Rashness, illness, irreverence
Simon Critchley on The Hamlet Doctrine.
Shakespeare is too often identified with a misty-eyed, middlebrow, nostalgic and undemanding picture of England and Englishness. Indeed, the Shakespeare industry is dependent on the marketing of this image – both in the production of goods for domestic consumption (whether fridge magnets or outdoor summer stagings) and for export (the “Global Hamlet” in 102 countries). But there is a more radical and subversive version of Shakespeare, which is most clearly evident in his greatest and best-known play: Hamlet.
In one of the several rejection letters we received when trying to publish The Hamlet Doctrine in the UK (we encountered no such problems in the US), one editor argued that the book was “essentially unpublishable” because it was “a condemnation of the literary culture of my country”. And in one sense, he’s right: our book is an implicit condemnation of a certain, mainstream, version of English culture.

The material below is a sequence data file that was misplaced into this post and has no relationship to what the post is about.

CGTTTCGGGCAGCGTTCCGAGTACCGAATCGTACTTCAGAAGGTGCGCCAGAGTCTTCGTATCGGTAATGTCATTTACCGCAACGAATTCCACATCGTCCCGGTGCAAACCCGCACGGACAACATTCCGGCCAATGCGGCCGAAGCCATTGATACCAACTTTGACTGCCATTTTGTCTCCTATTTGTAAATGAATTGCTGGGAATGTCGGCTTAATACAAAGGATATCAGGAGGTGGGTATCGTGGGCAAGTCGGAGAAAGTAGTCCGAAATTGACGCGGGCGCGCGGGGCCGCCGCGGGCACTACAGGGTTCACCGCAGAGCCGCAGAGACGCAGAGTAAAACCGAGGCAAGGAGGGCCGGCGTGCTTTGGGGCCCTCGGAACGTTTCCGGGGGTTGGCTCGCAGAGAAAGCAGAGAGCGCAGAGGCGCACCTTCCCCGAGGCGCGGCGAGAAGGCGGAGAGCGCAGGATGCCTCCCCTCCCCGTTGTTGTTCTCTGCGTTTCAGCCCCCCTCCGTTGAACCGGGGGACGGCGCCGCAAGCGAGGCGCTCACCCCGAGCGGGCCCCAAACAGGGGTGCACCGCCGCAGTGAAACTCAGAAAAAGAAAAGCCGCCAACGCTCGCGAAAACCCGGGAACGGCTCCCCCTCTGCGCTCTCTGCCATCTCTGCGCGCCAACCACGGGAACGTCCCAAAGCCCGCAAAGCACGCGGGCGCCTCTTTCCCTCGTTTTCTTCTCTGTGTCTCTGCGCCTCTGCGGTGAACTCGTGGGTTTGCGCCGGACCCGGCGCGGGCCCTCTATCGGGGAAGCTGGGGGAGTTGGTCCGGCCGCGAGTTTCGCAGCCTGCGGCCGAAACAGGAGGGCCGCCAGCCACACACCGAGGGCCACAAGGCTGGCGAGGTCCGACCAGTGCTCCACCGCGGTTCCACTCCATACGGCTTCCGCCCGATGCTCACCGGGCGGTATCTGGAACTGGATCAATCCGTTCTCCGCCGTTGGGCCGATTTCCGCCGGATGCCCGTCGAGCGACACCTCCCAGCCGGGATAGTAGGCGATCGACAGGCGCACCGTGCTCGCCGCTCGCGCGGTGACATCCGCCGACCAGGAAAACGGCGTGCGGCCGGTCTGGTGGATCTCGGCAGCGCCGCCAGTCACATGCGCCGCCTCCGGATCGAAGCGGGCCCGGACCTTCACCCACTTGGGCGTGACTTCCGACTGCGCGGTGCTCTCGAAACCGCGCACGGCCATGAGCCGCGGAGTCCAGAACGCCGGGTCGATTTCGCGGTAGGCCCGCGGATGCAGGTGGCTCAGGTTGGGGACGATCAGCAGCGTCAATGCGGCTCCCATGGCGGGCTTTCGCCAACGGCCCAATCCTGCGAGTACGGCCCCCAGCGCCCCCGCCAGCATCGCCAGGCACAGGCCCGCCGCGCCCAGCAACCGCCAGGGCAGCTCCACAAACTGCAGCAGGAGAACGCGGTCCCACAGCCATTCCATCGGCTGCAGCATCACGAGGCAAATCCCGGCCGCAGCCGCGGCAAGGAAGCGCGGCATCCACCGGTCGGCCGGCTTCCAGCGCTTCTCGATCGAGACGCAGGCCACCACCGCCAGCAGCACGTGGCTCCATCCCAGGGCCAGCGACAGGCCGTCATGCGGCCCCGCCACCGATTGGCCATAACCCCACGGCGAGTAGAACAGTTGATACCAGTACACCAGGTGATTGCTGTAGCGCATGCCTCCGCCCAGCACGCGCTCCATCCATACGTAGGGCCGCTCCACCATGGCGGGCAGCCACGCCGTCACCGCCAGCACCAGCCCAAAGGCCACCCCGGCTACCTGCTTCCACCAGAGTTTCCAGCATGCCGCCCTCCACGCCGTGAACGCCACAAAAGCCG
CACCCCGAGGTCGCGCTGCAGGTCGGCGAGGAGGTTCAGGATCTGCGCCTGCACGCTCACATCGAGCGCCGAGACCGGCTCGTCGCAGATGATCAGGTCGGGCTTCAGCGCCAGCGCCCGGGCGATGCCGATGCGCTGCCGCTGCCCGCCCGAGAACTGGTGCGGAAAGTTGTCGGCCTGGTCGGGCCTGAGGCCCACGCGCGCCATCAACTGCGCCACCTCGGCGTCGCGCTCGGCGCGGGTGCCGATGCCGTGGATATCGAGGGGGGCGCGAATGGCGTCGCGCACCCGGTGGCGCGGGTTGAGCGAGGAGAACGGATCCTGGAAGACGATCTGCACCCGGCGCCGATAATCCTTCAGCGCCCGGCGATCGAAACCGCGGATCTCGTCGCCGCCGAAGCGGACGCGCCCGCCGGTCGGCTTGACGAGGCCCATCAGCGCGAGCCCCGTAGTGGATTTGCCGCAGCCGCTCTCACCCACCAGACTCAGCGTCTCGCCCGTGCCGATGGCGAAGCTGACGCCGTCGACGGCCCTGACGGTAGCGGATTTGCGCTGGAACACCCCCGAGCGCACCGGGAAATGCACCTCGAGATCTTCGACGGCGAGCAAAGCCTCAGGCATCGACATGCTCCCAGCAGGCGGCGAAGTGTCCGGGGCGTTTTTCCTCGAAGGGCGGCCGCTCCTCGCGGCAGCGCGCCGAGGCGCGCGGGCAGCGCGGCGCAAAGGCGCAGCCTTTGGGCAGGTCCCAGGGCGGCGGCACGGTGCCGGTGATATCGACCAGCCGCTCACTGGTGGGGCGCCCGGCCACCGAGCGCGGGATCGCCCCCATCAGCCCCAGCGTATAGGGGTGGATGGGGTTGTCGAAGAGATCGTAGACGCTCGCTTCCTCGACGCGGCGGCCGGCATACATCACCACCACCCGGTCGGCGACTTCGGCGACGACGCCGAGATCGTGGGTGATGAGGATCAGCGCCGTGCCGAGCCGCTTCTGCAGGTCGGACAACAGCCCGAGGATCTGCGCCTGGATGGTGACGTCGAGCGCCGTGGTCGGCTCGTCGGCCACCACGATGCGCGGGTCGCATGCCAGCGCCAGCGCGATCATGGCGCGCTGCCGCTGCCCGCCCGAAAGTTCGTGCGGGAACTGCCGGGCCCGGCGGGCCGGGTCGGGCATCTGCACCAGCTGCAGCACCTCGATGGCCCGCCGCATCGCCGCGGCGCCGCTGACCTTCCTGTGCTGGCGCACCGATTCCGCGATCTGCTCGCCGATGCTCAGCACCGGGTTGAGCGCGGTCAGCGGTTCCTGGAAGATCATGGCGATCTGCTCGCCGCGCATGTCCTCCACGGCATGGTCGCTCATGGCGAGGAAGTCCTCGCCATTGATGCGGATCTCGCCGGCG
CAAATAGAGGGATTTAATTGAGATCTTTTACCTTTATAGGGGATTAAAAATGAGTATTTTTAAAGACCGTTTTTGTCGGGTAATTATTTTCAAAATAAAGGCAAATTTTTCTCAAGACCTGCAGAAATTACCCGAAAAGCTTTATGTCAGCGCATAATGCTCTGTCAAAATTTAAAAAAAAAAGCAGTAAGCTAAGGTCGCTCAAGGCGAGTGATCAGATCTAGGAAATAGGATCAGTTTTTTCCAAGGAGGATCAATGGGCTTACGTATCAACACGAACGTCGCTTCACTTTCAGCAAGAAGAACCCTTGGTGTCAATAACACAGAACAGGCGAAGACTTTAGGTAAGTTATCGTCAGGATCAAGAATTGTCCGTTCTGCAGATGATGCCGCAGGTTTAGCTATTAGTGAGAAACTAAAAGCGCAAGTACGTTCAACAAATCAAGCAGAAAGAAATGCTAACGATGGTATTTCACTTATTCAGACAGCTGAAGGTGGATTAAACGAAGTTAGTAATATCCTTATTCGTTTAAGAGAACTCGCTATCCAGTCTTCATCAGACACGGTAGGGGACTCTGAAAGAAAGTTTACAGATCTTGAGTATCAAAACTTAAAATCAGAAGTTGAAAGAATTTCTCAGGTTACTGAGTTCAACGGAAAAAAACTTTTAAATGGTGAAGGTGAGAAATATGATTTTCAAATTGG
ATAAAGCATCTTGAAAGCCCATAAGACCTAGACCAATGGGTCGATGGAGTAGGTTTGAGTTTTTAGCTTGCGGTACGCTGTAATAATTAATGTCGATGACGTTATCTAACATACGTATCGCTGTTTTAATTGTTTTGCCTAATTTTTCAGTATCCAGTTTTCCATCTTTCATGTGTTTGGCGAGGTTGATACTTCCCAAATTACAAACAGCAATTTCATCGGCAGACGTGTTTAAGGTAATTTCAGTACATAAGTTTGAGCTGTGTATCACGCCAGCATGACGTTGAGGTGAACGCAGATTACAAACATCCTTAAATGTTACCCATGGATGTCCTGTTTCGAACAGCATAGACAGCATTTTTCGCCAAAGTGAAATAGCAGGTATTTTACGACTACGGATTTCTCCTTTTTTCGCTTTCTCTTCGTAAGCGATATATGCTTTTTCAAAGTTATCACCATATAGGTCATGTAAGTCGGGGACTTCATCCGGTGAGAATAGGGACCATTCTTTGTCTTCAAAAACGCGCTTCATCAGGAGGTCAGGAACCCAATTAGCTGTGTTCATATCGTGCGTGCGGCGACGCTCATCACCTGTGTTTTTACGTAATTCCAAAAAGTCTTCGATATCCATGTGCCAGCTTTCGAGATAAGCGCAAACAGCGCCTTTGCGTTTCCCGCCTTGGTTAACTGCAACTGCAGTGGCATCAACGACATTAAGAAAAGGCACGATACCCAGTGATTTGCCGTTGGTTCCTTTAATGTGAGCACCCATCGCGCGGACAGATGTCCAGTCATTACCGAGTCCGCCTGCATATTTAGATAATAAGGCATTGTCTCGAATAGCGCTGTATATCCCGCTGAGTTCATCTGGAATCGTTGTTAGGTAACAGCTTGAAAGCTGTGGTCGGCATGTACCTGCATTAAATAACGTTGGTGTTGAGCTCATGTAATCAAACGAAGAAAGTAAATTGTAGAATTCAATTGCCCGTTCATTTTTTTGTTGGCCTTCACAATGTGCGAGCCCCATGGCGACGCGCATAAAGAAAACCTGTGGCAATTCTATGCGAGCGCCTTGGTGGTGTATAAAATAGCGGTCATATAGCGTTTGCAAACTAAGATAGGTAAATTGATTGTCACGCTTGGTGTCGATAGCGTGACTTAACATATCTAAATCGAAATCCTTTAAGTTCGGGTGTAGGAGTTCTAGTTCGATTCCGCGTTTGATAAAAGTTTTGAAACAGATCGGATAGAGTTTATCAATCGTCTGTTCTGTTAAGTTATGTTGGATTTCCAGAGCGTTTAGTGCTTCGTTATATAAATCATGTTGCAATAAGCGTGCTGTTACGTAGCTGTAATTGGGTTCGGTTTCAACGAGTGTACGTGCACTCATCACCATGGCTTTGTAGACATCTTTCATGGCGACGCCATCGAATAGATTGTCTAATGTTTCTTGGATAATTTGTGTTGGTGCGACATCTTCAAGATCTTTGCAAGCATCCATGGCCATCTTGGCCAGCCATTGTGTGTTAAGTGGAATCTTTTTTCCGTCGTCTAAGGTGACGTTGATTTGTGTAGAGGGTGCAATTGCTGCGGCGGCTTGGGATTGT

The banal, biscuit-box Shakespeare needs to be broken up and his work made dangerous again. If the authorities really understood what was going on in Hamlet’s head, students might never be allowed to study the text. Hamlet’s world is a globe defined by the omnipresence of espionage, of which his self-surveillance is but a mirror. Hamlet is arguably the drama of a police state, rather like the Elizabethan police state of England in the late 16th century, or the multitude of surveillance cameras that track citizens as they cross London in the current, late-Elizabethan age. Hamlet’s agonised paranoia is but a foretaste of our own.